A Magnificent Catastrophe: the tumultuous
election of 1800, America's first presidential
Edward Larsen (Free Press, 2007)
Here's a vivid retelling of the presidential election campaign between John Adams and Thomas Jefferson that brings the fierce rivalry that was called "America's Second Revolution" to brawny, brawling life and reveals the pivotal roles played by Alexander Hamilton and Aaron Burr. The bitter infighting and the sophisticated political jockeying of 1800 put paid to the notion that America would be governed by enlightened consensus. Instead, it resulted in the two-party system we know today. Readers will find a plethoria of similarities between the intense electioneering of THEN, and the heated political races of NOW.
(Same as it ever was...)
Realigning America: McKinley, Bryan, and the Remarkable Election of 1896
R. Hal Williams (University of Kansas Press, 2010)
The presidential election of 1896 is widely regarded as one of the few that brought about fundamental changes and realignments in American politics. New voting patterns emerged, a new majority party seized power, and national policies underwent a paradigm shift to reflect new realities. The monumental struggle between Republican William McKinley and Democrat William Jennings Bryan set new standards in financing, organization, and accountability. Back then, the Republicans were the party of central government, national authority, sound money (think: the gold standard), and activism, while the Democrats preached state's rights, decentralization, inflation, and limited government (and the silver standard). (Say what????!!! I know, you have to read it to believe it!) It's also the campaign that birthed Bryan's stem-winder "Cross of Gold" speech. Williams paints a vivid portrait of down-and-dirty, two-fisted politics when the participants still wore waistcoats.
A Funny Thing Happened on the Way to the White House: humor, blunders, and other oddities from the presidential campaign trail
Charles Osgood (Hyperion, 2008)
You can always count on Charles Osgood to provide a good laugh while he enlightens. Here he presents a treasury of anecdotes from presidential campaigns over the past seventy years. You'll find lighthearted speech excerpts, interviews, and press-conference quotes from the campaigns of such presidents as FDR, Truman, and JFK. Who could imagine the dour Bob Dole wise-cracking to reporters? But after a loss in the primary, he quipped: "I slept like a baby--every two hours I woke up and cried."
Fear and Loathing on the Campaign Trail '72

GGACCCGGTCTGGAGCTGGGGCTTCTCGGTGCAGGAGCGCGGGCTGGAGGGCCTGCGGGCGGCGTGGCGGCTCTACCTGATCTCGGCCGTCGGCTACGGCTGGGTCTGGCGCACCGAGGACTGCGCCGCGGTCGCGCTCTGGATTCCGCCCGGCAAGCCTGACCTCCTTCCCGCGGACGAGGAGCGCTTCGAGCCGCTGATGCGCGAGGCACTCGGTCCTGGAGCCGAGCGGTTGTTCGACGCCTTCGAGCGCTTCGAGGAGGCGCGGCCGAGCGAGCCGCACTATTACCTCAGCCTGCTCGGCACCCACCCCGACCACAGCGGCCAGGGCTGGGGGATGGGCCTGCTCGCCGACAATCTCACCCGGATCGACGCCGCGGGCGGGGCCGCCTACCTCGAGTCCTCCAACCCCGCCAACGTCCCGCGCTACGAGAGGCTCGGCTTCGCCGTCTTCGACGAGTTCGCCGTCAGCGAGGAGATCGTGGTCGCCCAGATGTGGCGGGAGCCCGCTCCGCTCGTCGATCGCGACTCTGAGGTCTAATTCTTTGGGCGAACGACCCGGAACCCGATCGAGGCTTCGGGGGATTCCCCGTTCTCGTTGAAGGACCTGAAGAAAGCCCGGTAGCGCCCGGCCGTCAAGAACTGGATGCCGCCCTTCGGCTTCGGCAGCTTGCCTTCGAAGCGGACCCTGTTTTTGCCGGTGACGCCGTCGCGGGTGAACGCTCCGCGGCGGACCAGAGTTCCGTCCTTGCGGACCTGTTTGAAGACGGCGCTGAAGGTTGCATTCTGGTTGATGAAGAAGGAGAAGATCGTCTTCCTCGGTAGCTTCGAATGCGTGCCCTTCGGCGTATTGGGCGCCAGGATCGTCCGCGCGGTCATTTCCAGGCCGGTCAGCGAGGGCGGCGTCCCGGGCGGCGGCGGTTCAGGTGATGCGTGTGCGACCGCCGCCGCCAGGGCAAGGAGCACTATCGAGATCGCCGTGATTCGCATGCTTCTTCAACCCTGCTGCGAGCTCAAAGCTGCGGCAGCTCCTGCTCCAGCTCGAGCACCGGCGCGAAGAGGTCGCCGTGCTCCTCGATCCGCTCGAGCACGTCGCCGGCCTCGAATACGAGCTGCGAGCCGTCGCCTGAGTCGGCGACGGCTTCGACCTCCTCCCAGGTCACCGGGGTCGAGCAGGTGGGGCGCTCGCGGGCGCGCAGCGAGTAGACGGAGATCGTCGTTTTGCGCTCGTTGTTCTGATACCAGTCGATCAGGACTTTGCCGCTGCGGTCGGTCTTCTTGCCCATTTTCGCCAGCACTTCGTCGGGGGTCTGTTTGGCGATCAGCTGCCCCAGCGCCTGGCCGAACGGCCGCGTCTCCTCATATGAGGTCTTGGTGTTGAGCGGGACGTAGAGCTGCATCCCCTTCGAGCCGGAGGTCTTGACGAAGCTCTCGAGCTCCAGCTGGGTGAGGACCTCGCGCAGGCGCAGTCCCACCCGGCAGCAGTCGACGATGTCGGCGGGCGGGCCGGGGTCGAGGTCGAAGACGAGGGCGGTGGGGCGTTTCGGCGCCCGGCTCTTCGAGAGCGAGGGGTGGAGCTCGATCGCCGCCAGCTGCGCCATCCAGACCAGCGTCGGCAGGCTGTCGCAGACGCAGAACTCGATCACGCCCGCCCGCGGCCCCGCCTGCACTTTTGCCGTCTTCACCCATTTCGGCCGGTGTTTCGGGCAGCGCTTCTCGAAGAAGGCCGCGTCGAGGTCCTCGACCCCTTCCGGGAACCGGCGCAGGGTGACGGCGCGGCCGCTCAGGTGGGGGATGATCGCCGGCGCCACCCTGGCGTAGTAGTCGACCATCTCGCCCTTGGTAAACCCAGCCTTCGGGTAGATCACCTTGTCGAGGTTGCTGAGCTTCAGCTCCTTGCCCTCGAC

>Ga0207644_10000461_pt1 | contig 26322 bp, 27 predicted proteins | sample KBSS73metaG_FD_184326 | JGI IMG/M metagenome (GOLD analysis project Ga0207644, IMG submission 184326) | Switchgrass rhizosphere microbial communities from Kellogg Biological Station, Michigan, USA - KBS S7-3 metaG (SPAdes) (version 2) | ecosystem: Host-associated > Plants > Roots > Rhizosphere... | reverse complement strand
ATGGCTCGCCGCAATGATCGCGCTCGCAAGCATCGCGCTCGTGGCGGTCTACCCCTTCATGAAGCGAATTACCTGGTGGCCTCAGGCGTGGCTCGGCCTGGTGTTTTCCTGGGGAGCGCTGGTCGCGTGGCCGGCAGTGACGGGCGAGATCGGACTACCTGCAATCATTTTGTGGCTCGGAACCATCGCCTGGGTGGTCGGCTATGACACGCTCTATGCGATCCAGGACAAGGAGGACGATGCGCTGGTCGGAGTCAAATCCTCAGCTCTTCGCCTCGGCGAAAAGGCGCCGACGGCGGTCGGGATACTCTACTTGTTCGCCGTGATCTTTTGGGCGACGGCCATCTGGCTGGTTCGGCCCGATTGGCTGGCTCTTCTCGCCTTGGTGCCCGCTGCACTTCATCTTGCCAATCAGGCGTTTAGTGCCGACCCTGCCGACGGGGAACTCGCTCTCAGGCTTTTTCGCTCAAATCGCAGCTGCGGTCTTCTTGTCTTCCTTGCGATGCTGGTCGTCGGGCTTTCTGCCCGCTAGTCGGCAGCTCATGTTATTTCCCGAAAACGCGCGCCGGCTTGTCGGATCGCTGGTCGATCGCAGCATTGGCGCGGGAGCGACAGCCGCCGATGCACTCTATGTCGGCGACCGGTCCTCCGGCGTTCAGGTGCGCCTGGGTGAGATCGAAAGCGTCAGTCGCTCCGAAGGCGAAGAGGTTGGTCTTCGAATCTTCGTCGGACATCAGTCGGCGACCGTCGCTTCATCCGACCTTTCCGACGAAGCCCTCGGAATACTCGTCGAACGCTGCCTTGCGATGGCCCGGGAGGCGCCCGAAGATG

Hunter S. Thompson (Warner Books, 2006)
Darkly humorous, off-beat, moody... to say the least. In this newer edition of the classic account of the dark, very dark, underbelly of American politics, the original "gonzo" political journalist presents his frankly subjective, very subjective, observations on the personalities and political machinations of the 1972 presidential campaign between Richard "Tricky Dick" Nixon and the straight-arrow George McGovern, who just passed away at the age of 90 on a few weeks ago.
The Selling of the President
Joe McGinniss (Penguin, 1988)
McGinnis wormed his way into the inner sanctum of Richard Nixon's 1968 campaign for president. What he found was a nest of advertising technicians, ghost writers, P. R. experts, and pollsters who cynically plotted the re-branding of a loser into a winner and the clever packaging that sold America the most corrupt Presidency in its history.
What It Takes: the way to the White House
Richard Ben Cramer (Random House, 1992)
Talk about the audacity of hope? How do these people convince themselves that they have the right stuff to sit behind a desk in the Oval Office and trod the floor where Lincoln, Roosevelt, Truman and Eisenhower paced? (Okay, Roosevelt didn't pace, he wheeled.) Journalist Cramer chronicled the 1988 campaign and put the candidates -- Robert Dole, George H.W. Bush, Joseph Biden, Richard Gephardt, Gary Hart and Michael Dukakis -- under the microscope and on the analyst's couch to glean some insight into the qualities that lead to success or failure as a presidential candidate. Watch the candidates as they make their way through the primaries, fine-tuning stands on issues, struggling to retain their individuality while being hounded by ravenous journalists, pummeled and massaged by numerous handlers and browbeaten by their image wizards. Dukakis comes off as a humorless know-it-all (maybe it's a good thing he lost), while Bush the Elder emerges as a compulsive nice guy and witty, too, such as when he quips, "I deny that I have ever given my opinion to anybody about anything.''